On the eve of his departure, the Navy’s top admiral said he is satisfied with the behavior of Navy Special Operations troops “in aggregate,” despite a series of embarrassing incidents but that the service must continue to emphasize “the ethical dimension of what we do.”
The Navy SEAL force has launched a plan to stress the importance of the law of armed conflict, integrity and accountability, Adm. John Richardson said in an interview with The Washington Post. He attributed a string of recent problems in part to years of deployments.
“Your character is like a muscle,” Richardson said, speaking in his office last week, where framed pictures had already been taken off the walls in preparation for his departure. “It sort of gets stronger when you train it, and then it gets fatigued when you strain it and you use it a lot.”
Richardson, who will retire, handed over the reins as chief of naval operations to Adm. Michael Gilday on Thursday in a ceremony in Washington. He became the service’s top officer in 2015, presiding over a challenging period that included growth in the Navy and two disasters in which destroyers collided with commercial vessels, killing a total of 17 sailors.
In the Special Operations force, several Navy SEALs have faced criminal charges this year, including two who were accused in the death of a Green Beret soldier, Staff Sgt. Logan Melgar, in Mali in 2017. One of the SEALs in the case, Senior Chief Special Warfare Operator Adam C. Matthews, pleaded down to lesser charges, while Senior Chief Special Warfare Operator Anthony DeDolph still faces trial.
In another incident, a platoon of Navy SEALs was sent home from Iraq last month after a female service member working with them was allegedly sexually assaulted by a senior enlisted member of the platoon. The investigation into that incident is ongoing.
Richardson said an ethics review of all Special Operations units that was launched by Army Gen. Richard Clarke, the chief of U.S. Special Operations Command, will inform how the Navy looks at the issue. Clarke said the review will address aspects of Special Operations culture that include education, recruiting and training.
Some Pentagon officials have said that they do not see a link between frequent deployments in recent years and bad behavior, but Richardson posited that it could at least be a contributing factor.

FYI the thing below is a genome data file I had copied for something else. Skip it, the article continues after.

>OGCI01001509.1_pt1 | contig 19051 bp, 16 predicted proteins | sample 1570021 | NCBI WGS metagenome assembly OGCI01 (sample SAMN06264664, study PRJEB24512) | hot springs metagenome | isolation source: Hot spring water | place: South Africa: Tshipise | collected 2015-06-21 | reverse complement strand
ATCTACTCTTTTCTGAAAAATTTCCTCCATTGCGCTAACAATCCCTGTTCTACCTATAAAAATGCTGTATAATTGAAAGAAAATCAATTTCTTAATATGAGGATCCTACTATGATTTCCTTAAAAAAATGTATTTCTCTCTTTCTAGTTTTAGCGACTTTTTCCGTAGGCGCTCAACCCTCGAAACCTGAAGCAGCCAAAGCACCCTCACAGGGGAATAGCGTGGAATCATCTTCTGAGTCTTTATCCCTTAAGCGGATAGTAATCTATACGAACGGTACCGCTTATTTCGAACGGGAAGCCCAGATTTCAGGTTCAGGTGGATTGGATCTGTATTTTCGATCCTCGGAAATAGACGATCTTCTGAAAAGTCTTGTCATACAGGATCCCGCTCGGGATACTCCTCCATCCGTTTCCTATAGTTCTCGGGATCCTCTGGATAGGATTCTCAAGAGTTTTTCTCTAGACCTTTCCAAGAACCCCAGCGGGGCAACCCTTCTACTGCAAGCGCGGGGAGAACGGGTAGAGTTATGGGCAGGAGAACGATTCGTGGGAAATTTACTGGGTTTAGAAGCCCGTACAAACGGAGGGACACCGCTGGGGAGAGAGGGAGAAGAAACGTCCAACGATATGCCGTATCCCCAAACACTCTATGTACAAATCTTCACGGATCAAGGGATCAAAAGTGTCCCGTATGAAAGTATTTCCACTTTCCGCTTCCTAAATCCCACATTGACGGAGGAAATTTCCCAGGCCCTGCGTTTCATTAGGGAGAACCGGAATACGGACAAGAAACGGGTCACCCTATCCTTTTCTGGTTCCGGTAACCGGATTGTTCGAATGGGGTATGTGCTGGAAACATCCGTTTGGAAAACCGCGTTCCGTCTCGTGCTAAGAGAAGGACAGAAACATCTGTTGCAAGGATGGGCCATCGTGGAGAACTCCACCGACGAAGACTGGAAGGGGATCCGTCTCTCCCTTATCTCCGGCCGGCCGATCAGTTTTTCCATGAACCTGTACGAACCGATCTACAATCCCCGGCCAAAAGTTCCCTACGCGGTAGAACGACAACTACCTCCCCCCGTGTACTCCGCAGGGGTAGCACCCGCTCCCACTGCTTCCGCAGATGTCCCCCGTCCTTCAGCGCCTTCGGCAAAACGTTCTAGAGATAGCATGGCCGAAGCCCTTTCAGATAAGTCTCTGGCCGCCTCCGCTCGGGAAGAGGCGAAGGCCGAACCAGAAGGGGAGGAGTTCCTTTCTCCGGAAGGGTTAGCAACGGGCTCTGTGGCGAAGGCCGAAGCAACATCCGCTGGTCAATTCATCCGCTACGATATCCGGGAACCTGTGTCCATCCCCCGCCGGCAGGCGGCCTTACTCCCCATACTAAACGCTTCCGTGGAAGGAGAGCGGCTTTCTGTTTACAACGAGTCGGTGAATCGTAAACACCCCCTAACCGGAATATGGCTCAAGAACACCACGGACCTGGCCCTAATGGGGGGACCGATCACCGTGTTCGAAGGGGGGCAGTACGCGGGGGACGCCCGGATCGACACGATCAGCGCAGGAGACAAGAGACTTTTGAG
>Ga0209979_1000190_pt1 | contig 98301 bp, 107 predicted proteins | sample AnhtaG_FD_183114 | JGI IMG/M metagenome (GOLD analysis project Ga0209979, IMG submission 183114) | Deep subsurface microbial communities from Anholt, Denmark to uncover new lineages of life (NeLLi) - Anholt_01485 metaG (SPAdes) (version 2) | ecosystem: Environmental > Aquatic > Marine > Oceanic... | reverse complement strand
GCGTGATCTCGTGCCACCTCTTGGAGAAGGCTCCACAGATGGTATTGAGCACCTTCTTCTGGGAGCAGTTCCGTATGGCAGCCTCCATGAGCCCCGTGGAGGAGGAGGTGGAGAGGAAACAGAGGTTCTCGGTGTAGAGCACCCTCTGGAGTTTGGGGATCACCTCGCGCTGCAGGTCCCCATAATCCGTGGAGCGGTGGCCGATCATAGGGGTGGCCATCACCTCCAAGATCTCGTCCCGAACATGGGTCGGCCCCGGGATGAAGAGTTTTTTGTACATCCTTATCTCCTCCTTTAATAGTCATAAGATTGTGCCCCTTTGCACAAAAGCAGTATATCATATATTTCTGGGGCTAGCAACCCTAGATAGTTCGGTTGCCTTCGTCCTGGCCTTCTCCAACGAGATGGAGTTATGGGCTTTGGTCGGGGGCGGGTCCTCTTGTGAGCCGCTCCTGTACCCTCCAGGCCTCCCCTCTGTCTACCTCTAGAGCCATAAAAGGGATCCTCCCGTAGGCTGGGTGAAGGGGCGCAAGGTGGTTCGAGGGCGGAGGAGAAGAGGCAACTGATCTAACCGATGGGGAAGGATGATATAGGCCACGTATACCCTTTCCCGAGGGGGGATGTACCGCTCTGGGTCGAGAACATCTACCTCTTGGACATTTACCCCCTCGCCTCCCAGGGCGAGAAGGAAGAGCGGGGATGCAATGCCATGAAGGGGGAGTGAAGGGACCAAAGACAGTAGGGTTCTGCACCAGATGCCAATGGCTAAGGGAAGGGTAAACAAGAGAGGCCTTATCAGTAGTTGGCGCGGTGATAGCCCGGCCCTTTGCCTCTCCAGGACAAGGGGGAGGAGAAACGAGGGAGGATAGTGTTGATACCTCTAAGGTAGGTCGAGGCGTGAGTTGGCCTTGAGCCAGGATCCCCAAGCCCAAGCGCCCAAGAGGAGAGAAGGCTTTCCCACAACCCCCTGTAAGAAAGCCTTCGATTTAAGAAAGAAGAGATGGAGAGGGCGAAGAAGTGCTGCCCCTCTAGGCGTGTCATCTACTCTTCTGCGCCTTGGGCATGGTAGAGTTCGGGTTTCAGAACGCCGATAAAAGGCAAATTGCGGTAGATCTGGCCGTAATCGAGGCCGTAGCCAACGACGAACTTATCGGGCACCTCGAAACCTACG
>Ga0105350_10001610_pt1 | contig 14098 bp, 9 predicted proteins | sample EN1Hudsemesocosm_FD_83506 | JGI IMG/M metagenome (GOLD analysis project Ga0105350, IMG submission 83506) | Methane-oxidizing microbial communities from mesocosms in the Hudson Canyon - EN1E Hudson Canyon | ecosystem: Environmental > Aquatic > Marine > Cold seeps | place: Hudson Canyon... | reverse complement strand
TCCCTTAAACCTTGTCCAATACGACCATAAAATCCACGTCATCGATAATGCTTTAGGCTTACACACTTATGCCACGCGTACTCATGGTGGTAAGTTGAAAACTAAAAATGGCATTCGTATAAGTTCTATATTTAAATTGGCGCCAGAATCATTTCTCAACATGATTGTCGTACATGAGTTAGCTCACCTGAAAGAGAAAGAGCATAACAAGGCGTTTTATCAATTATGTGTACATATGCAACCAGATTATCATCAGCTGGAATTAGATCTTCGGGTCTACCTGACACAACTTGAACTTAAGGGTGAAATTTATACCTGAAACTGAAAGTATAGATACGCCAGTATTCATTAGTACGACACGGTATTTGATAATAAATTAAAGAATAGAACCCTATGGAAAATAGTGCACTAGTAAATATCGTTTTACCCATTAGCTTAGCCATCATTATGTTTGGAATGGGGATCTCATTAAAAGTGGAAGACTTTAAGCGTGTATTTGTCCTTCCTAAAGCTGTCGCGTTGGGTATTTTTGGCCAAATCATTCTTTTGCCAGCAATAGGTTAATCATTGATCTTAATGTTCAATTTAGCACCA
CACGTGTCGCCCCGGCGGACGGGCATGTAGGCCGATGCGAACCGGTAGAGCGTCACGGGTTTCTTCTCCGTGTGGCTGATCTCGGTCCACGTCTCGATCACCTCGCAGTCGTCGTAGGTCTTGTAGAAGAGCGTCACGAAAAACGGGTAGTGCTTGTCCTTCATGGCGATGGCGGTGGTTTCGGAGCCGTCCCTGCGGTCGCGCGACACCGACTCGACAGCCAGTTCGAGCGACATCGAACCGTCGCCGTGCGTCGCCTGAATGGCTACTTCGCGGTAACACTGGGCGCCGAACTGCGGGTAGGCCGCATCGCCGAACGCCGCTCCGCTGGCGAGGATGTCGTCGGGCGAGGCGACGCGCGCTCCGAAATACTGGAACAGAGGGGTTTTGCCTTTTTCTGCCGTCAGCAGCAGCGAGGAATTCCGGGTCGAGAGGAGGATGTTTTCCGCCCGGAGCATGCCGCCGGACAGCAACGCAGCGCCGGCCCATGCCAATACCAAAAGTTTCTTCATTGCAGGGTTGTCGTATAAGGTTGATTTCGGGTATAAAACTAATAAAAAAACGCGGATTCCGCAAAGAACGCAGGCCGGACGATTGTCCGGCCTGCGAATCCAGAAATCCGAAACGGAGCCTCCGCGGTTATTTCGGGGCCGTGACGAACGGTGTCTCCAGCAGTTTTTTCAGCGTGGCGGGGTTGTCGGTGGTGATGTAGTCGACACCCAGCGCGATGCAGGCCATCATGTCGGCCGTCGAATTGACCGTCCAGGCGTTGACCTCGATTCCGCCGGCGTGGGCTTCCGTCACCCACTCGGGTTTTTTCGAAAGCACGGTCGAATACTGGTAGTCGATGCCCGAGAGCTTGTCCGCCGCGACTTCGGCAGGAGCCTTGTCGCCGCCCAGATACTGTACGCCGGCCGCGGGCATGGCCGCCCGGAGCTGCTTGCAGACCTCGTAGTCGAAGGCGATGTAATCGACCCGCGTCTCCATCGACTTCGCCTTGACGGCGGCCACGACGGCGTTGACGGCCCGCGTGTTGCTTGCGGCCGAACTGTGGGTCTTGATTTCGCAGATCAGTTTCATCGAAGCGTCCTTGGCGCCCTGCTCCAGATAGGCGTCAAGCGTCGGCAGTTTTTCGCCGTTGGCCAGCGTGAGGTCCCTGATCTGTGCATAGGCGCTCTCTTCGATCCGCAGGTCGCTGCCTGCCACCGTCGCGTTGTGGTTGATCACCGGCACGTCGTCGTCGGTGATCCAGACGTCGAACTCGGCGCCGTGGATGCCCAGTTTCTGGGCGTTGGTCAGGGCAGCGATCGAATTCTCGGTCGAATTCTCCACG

“If you think about when you and I go home each night, you know, we are with our friends and our families and those sorts of righting forces keep us centered, and it’s all reinforcing,” he said. “It strengthens our character. But when you get way forward-deployed for a long time, those forces aren’t as strong.”
The ethical issues stretch beyond the SEALs.
In the recent court-martial of Special Warfare Operator Chief Edward “Eddie” Gallagher, a Navy SEAL who faced a murder charge for allegedly stabbing a wounded Islamic State fighter in Iraq, Navy officials allegedly used a tracking bug in an email to spy on defense attorneys and a Navy Times journalist, prompting a public outcry and the removal of a prosecutor in the case.
Gallagher was acquitted of most of the charges he faced in July. Richardson assumed control of that case and two others this month and launched a review of the Navy Judge Advocate General Corps. The admiral said the service will bring in outside experts to offer opinions.
In a separate action, the Navy recently completed a review at Richardson’s direction that examined administrative actions to better handle bad behavior that falls short of criminal conduct.
The effort was launched after Richardson said in an email to other admirals in May that there are incidents in which the Navy’s policies for addressing misconduct are “too cumbersome and slow,” leaving the service to retain people “we’d rather see dismissed from our ranks.”
He referenced the case of former Missouri governor Eric Greitens, who joined the Selective Reserve about a year after he resigned his post in June 2018 amid allegations that he had sexually assaulted a woman. Greitens denied the allegations but faced impeachment.
The resulting changes in the Navy include the introduction of an administrative letter of reprimand that will allow the service to document misconduct in cases in which other punishment is not warranted or possible. Richardson said he wants to give sailors who deserve a chance at rehabilitation an opportunity to continue serving and to move on more quickly from those who do not.
“It’s obviously in the best interests of the Navy, but I think it’s also in the best interests of that sailor to get out of limbo, if you will, and onto whatever path of recovery that they may take,” Richardson said.
Another piece of unfinished business: The Navy is reviewing the size and composition of its forces, a process that Richardson said could be completed within a month or two.
In 2016, the Navy found that it should have at least 350 ships, up from the about 270 it had at the time. The service has about 290 ships now, and Richardson suggested more changes are likely. “The security environment hasn’t gotten any less challenging,” and technology is increasingly important, he said.
“I want to let the team do their work and come with their best assessment of: ‘What does that Navy look like?’” he said. “We’ve got to be, again, careful not to get too captivated by ship count. Because what is on each one of those ships? It has to deliver some relevant power to provide real options to our leadership that is more than just, ‘Okay, that is one hull.’ ”
The collisions involving the USS Fitzgerald and the USS John S. McCain in 2017 exposed gaps in how the service was training crews and preparing ships to go to sea. Richardson said he will have failed if it is determined that crews deploying now are not ready to do so.
“Not a day goes by when I’m not asking myself that exact question because what an amazingly high price we paid for that — those 17 sailors who gave their lives,” he said.